Eschewing much of the aforementioned “grunge funk” and scatological humour of his previous two RCA albums in favour of sophisticated horn and string arrangements and a stronger focus on melodic songwriting, Dimension III sees Castor employing every one of his many talents to great effect. Castor divided the album into vocal and instrumental sides, and the vocal side finds him tackling a wide array of R&B, from modern cinematic funk to sweet soul and even a little bit of the doo-wop of his youth. On the instrumental flipside, Castor stretches out as a soloist for the first time on one of his records, proving in the process that his sax playing may be the most polished of all his talents.
One of the first QuadraDisc LPs that RCA ever released, Dimension III holds the unique distinction of being a “single inventory” title, meaning the four-channel quadraphonic mix was the only mix of the album done, as the label wanted to tout the backwards compatibility of quadraphonic records with existing stereo systems. In the wake of Castor’s acrimonious departure from RCA in late 1973, the label took Dimension III out of print and it has remained that way – until now. This new SACD edition presents the original quadraphonic mix in all its glory, along with a stereo fold-down of the quad mix – more than forty years later the universal compatibility of the QuadraDisc fulfilled in a way its inventors could never have imagined.

Another album making its high-resolution debut in both quadraphonic and stereo is Carlos Santana and Alice Coltrane’s 1974 genre-bending collaboration, Illuminations. Equal parts rock, free jazz and jazz fusion, the album was part of the culmination of Santana’s most prolific period, one that between solo and group activity saw him release seven albums in less than three years. When the hit-making original Santana band, beset by escalating internal strife, imploded in late 1971 following a disastrous South American tour, it could have easily spelled the end of Carlos Santana’s recording career. Instead, it had the opposite effect. Santana’s quest to challenge himself both musically and spiritually in the wake of this turmoil would fuel a prodigious output that included 1972’s Caravanserai, 1973’s Welcome and 1974’s Borboletta with the Santana band, and solo collaborations with Buddy Miles (1972’s Live!) and Mahavishnu John McLaughlin (1973’s Love Devotion Surrender) along with the release of a sprawling triple-LP live album (1974’s Lotus) in Japan.

Released just a month before Borboletta in September 1974, Illuminations stands as a unique entry in Carlos Santana’s nearly fifty-year recording career. Brought together by a shared interest in Eastern philosophy, along with Santana’s love for John Coltrane (it was the two Coltrane covers on Love Devotion Surrender that had caught Alice Coltrane’s initial attention), the album is a departure from everything Santana had done previously. As Santana said in his 2014 autobiography The Universal Tone, “the music really took me farther away from that classic Santana sound than almost any other recording – farther away but closer to where my heart was.” Although it’s co-billed to Santana and Coltrane, the album is a collaborative one in the truest sense, with saxophonist Jules Broussard and keyboardist Tom Coster afforded equal space for solo exploration alongside Santana and Coltrane – no single musician dominates proceedings. Mention must also be made of the rhythm section, which includes Miles Davis/Bitches Brew alumni Jack DeJohnette on drums and Dave Holland on bass, and Alice Coltrane’s sweeping string arrangements – the grand vista in front of which the instrumental excursions take place.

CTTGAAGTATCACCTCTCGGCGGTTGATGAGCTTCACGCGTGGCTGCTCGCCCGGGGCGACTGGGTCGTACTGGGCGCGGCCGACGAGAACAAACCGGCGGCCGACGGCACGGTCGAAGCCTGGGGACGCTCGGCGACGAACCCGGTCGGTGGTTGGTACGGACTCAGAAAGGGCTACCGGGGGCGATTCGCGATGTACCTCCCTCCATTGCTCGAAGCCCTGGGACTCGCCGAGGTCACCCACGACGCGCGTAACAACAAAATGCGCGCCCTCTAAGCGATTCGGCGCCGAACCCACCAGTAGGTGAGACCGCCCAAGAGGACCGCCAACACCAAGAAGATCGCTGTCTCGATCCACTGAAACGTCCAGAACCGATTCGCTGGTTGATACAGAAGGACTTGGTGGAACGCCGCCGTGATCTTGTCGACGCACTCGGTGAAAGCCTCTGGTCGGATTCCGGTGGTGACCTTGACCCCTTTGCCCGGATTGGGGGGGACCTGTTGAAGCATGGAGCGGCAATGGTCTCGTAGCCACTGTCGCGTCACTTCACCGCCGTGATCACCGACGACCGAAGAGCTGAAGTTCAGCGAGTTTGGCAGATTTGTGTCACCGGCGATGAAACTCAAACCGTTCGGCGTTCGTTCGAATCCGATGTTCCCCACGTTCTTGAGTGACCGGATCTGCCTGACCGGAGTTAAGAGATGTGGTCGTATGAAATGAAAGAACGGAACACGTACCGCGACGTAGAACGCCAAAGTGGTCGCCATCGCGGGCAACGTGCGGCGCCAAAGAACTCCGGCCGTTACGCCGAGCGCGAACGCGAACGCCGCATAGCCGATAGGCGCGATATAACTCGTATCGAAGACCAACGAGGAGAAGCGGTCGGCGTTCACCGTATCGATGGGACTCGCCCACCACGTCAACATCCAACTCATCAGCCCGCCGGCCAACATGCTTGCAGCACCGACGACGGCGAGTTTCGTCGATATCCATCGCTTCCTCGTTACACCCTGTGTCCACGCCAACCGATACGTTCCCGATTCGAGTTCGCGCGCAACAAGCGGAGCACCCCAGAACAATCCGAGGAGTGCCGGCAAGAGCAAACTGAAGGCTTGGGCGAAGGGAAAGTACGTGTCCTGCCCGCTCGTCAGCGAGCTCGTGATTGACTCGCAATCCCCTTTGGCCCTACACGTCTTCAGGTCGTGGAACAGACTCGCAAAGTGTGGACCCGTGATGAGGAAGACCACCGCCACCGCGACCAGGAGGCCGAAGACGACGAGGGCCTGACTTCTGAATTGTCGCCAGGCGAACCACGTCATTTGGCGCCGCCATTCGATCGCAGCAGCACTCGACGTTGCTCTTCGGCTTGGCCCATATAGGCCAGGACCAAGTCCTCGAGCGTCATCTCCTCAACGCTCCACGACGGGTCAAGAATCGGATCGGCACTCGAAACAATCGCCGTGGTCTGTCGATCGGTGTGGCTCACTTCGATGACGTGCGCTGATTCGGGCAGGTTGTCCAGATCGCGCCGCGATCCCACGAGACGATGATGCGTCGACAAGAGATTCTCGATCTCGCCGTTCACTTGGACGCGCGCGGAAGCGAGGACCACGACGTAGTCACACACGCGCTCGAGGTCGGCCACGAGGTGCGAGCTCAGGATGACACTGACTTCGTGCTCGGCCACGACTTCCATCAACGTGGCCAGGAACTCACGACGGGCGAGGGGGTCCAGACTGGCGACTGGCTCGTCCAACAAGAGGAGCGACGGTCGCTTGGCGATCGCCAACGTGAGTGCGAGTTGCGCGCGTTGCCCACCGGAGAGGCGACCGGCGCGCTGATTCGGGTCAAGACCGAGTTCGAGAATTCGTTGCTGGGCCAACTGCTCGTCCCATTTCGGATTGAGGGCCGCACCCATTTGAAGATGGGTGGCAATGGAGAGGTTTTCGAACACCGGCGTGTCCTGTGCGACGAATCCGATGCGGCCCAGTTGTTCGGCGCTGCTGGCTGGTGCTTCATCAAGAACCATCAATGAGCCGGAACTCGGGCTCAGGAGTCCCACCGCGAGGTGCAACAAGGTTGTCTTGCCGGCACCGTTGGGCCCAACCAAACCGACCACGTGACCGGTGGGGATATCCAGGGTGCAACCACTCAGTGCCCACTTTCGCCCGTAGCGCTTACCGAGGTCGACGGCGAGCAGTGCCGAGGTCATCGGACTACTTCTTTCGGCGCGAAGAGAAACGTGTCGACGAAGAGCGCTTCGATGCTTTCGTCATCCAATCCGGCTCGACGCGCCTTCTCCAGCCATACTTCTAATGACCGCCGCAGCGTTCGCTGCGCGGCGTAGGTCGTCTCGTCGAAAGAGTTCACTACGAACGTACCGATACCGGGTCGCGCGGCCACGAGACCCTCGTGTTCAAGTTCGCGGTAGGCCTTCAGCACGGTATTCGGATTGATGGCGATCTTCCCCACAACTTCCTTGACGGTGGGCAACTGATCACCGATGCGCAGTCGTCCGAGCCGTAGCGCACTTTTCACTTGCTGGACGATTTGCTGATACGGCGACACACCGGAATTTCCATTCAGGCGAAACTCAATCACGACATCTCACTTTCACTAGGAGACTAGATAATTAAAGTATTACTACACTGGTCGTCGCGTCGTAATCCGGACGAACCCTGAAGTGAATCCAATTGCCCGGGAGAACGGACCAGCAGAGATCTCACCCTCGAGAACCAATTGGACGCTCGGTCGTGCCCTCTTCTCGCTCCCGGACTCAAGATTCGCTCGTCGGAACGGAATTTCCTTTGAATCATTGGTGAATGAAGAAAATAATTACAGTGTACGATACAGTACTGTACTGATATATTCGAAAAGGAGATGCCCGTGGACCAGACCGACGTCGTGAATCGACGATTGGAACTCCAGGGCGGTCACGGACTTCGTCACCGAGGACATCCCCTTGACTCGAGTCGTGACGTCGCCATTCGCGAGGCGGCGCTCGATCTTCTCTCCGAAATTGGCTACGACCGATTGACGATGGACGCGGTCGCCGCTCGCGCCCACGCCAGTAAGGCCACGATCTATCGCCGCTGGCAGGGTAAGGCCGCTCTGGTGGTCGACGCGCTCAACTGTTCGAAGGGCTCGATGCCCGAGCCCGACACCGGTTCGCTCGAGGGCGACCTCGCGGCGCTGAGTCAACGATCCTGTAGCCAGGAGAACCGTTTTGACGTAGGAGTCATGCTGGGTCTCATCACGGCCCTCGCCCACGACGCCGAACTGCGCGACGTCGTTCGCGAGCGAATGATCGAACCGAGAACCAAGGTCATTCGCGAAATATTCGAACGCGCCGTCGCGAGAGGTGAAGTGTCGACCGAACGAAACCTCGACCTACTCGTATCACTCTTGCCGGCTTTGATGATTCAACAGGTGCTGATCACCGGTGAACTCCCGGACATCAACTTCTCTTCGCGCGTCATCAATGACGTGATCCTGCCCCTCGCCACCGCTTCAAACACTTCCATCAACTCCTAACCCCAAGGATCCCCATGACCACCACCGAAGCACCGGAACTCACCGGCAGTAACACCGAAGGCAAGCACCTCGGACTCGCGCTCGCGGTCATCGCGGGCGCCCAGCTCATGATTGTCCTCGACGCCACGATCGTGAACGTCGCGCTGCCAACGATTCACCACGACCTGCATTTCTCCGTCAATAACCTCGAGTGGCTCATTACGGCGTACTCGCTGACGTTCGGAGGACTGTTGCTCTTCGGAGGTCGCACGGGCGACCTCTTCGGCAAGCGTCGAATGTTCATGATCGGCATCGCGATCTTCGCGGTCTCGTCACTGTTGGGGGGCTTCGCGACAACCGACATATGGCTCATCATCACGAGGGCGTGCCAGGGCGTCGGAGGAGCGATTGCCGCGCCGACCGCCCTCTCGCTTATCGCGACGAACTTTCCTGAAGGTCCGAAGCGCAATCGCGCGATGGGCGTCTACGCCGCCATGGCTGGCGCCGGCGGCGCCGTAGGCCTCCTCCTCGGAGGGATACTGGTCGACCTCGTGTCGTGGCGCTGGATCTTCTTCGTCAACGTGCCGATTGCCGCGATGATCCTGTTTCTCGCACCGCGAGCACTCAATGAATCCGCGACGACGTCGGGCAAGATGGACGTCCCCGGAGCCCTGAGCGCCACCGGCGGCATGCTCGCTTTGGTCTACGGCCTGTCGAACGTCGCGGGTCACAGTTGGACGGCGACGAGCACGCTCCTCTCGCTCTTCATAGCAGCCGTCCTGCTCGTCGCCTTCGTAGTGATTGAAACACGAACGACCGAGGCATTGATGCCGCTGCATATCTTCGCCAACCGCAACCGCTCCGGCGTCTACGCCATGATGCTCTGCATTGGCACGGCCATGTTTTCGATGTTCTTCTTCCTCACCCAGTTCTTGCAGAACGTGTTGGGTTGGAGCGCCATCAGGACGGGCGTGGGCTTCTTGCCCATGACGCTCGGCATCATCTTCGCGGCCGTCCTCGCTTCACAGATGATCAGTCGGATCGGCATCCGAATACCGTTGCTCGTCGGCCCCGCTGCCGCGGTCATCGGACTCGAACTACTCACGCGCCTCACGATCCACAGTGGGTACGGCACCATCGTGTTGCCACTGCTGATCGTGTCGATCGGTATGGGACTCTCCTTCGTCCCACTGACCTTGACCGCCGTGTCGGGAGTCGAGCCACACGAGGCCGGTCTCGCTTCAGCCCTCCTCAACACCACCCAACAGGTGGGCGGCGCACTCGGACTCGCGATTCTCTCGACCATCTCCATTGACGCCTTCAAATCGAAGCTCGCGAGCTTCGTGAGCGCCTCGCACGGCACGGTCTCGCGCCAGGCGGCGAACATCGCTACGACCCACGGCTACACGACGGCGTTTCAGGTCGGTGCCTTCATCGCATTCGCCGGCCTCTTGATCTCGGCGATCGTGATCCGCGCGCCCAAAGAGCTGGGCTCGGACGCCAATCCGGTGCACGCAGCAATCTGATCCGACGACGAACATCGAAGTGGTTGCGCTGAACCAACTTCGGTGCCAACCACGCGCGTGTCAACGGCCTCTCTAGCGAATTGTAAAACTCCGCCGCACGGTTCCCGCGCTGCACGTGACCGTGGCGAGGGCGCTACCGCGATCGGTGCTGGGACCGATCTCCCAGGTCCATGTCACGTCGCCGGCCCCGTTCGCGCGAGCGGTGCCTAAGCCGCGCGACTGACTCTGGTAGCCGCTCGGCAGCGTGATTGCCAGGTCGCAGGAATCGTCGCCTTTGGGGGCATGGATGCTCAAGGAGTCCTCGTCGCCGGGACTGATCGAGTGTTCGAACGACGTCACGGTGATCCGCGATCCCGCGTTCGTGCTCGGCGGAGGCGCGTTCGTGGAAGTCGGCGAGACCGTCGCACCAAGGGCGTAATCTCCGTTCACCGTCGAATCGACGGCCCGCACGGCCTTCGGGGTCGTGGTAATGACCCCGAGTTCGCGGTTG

Not only was Carlos Santana one of Columbia’s most popular artists, but between solo and group endeavours he was also their most prolific single producer of quadraphonic product, with all twelve of his efforts between 1969 and 1977 seeing a quad release. The Santana albums are regarded by many quad enthusiasts as the gold standard for the format, and Illuminations – the first of these historic studio albums to be released in high-resolution – is no exception.

Last, but far from least, is jazz fusion trailblazer Return to Forever’s studio swansong, Musicmagic. Recorded after the breakup of the group’s longest lasting and most commercially successful lineup, the album finds founding members Chick Corea and Stanley Clarke supported by keyboardist-vocalist Gayle Moran, drummer Gerry Brown and a four-piece horn section headed by CTI sax man (and returning RTF charter member) Joe Farrell. The departure from Return to Forever of guitarist Al Di Meola and drummer Lenny White – who’d appeared on 1974’s Where Have I Known You Before, 1975’s Grammy-winning No Mystery and 1976’s platinum-selling Romantic Warrior – has divided fans for forty years. But Musicmagic offers a fascinating insight into Chick Corea’s unquenchable thirst to satisfy his creative muse at almost any cost. Gayle Moran’s lilting vocals on Musicmagic have also proved equally divisive, and while they aren’t the first on a Return to Forever record (Flora Purim was the featured vocalist on their initial two albums in 1972) they certainly add a new wrinkle to the band’s sound. At first blush, Musicmagic may seem like the classic “sell-out” album, where a band adds a vocalist in the hope of mainstream fame, but Moran’s voice is employed more as a textural or arrangement tool. Often, it bookends or divides the long instrumental workouts for which Return to Forever is famous, rather than becoming the focal point of the album. While Musicmagic may have a slightly more urbane, refined feel than the fireworks unleashed by the band’s previous lineup, it’s no less fascinating or challenging. Corea’s and Clarke’s gifts for harmony and melody are placed centre stage, and the music is often so highly arranged and rhythmically intricate that at times it approaches the progressive rock territory of bands like Emerson, Lake & Palmer and Yes.